End experimentation on animals

There are animals that suffer every day from abuse. Although animal abuse is illegal, there is a kind that is legal: animal experimentation. The animals used in experiments to test cosmetics, medicines, etc. may suffer just as much, sometimes even more, than those abused in homes. We can and need to prevent this from happening.
Every year, tens of millions to one hundred million animals are experimented on globally, according to the Baltimore Sun newspaper. Species that are experimented on include but are not limited to: guinea pigs, dogs, frogs/amphibians, rats, monkeys, and rabbits. Scientists and researchers use animals to test new products (e.g. medicine, cosmetics) and to get an idea of how the human body would react to each product before they begin testing on humans.


Only humans, not the animals on which the experiments are performed, benefit from these experiments. Most of the animals used are bred in captivity, but some are from the wild. After they’ve been experimented on, they are euthanized. Even though that is the humane thing to do, what kind of life do they get to live? Some become brain-dead. Some are just killed.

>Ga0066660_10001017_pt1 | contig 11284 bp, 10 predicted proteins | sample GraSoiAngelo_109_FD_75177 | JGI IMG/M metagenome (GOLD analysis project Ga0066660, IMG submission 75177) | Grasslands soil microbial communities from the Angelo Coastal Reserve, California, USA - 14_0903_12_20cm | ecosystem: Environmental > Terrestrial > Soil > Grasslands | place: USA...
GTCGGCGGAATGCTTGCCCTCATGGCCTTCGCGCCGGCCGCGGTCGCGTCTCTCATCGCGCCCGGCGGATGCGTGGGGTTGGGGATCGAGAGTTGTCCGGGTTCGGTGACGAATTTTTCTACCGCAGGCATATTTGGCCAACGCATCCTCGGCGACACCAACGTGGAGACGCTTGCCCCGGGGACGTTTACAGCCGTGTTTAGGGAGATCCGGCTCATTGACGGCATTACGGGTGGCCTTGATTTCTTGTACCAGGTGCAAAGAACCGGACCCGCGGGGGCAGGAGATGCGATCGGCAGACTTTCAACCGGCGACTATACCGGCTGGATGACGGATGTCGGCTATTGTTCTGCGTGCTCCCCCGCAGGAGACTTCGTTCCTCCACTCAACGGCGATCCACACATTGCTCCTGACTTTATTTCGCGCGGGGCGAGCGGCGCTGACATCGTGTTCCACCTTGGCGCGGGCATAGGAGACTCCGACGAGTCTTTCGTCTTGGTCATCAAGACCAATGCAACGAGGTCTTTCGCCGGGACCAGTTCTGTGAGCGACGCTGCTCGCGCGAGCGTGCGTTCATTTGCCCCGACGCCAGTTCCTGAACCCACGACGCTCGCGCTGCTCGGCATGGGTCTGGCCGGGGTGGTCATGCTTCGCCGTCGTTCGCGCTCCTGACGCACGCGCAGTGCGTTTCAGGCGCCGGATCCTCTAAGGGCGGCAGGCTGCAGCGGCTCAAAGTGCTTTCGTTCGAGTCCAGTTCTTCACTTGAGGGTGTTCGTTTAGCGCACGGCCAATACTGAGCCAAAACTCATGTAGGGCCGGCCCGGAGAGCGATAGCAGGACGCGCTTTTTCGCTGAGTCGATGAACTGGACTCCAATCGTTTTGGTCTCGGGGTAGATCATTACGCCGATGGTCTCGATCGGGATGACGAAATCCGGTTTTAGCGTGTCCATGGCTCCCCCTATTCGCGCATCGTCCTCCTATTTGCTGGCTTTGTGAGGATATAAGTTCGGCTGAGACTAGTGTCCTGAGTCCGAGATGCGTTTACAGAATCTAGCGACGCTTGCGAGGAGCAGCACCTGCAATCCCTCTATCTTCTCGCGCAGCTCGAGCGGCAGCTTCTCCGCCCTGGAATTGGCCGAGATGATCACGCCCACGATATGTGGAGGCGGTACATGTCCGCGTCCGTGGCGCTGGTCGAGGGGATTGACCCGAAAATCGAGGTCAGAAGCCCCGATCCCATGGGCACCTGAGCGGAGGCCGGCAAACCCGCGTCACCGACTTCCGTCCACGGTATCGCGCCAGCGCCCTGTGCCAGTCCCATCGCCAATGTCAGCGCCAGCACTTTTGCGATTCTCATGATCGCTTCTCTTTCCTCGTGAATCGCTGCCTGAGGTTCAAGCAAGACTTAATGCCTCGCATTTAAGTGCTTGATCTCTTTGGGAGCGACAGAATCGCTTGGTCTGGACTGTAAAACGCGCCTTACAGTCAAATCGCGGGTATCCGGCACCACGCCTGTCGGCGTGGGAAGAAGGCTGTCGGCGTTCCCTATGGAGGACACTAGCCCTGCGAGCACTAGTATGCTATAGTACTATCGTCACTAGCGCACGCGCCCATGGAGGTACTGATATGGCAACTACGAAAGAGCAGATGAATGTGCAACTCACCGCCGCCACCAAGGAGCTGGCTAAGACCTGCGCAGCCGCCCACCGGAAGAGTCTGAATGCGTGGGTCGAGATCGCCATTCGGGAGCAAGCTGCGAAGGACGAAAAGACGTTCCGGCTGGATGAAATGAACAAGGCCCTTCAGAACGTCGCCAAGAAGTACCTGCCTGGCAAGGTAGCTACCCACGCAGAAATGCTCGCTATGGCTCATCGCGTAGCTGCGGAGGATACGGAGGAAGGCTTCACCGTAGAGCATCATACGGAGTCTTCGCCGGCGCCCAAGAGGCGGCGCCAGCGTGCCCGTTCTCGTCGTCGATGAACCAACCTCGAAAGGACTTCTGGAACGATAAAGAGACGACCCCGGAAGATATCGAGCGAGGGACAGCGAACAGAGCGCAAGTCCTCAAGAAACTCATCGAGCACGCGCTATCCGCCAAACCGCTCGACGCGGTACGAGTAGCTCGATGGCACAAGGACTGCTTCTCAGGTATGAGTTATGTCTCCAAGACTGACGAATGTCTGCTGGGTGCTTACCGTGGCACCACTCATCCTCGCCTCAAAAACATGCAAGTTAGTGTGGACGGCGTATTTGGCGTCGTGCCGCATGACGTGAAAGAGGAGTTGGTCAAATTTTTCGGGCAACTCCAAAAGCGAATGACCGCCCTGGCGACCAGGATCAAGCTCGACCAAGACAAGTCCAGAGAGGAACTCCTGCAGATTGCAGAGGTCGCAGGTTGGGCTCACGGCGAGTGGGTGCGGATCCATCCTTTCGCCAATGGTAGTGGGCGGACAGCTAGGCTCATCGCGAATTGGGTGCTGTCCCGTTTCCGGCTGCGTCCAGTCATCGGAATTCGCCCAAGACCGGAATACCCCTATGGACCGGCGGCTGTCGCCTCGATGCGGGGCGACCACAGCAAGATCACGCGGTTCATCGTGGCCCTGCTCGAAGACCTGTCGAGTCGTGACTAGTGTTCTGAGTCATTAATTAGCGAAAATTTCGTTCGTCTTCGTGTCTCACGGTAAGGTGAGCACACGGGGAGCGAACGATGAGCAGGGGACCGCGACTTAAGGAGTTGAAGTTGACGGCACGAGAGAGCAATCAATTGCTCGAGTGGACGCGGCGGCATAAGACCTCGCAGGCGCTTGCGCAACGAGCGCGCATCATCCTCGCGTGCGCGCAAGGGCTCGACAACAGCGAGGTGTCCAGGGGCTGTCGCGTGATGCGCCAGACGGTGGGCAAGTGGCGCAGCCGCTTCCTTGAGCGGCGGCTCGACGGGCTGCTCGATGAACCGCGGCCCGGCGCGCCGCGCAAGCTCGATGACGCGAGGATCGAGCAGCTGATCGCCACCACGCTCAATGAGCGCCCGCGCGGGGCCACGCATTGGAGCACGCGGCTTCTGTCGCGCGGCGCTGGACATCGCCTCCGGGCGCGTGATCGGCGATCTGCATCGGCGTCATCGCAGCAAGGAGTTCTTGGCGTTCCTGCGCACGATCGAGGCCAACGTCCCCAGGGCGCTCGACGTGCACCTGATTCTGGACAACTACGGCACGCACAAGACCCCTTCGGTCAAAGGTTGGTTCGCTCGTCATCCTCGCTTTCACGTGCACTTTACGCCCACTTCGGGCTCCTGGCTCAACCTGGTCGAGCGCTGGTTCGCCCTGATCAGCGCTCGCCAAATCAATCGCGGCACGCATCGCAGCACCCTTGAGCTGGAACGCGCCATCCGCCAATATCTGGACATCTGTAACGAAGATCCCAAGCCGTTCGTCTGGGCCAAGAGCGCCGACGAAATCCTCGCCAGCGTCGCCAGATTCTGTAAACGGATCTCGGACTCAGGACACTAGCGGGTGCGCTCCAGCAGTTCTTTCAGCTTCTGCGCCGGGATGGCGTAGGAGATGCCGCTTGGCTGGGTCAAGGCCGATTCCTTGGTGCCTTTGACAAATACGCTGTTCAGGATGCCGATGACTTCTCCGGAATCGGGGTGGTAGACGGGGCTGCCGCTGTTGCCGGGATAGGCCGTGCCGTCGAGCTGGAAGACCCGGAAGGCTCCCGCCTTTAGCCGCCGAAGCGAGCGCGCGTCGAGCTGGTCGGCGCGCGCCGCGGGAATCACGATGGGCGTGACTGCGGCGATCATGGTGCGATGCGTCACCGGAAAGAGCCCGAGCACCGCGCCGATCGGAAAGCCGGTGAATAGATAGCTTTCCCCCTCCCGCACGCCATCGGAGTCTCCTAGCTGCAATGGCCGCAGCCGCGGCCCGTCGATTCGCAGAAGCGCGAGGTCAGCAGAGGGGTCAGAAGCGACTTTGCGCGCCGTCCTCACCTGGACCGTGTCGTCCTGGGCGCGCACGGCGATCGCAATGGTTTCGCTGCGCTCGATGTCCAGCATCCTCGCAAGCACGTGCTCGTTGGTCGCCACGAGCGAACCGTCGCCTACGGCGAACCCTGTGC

Some animals are used in toxicology testing. These kinds of tests are used to figure out if products such as medicines, food additives, pesticides, and air fresheners are safe. Some 12,000 animals are used to test pesticides, and animals are not given anesthesia because of possible drug interactions. One test, the LD50, is used to find out how toxic something is by figuring out the dosage needed to kill 50 percent of the test subjects. Although this test was removed from The Organization for Economic Co-operation and Development (OECD), it is still used: one-third of the toxicology tests conducted worldwide are the LD50.
As if testing animals weren’t bad enough, many are abused in laboratories. For example, in 1997, employees at the Huntingdon Life Sciences (HLS), the largest animal testing facility in the United Kingdom, were abusing beagle puppies by shouting at them and hitting them.
Scientists and researchers shouldn’t need to use animals for experimentation. There are alternatives to animal testing. For example, Pharmagene Laboratories in England uses human tissues and computer technology instead of animals. Rather than infect an animal, some researchers simply study humans that are already afflicted by the disease. Alternatives to using animals in toxicology studies include human skin model tests, instead of testing skin corrosion in rabbits, and the use of cadavers donated to science to find out how fast chemicals are absorbed through the skin.We are all creatures living on Earth. We should be able to live peacefully alongside other animals and not hurt them.

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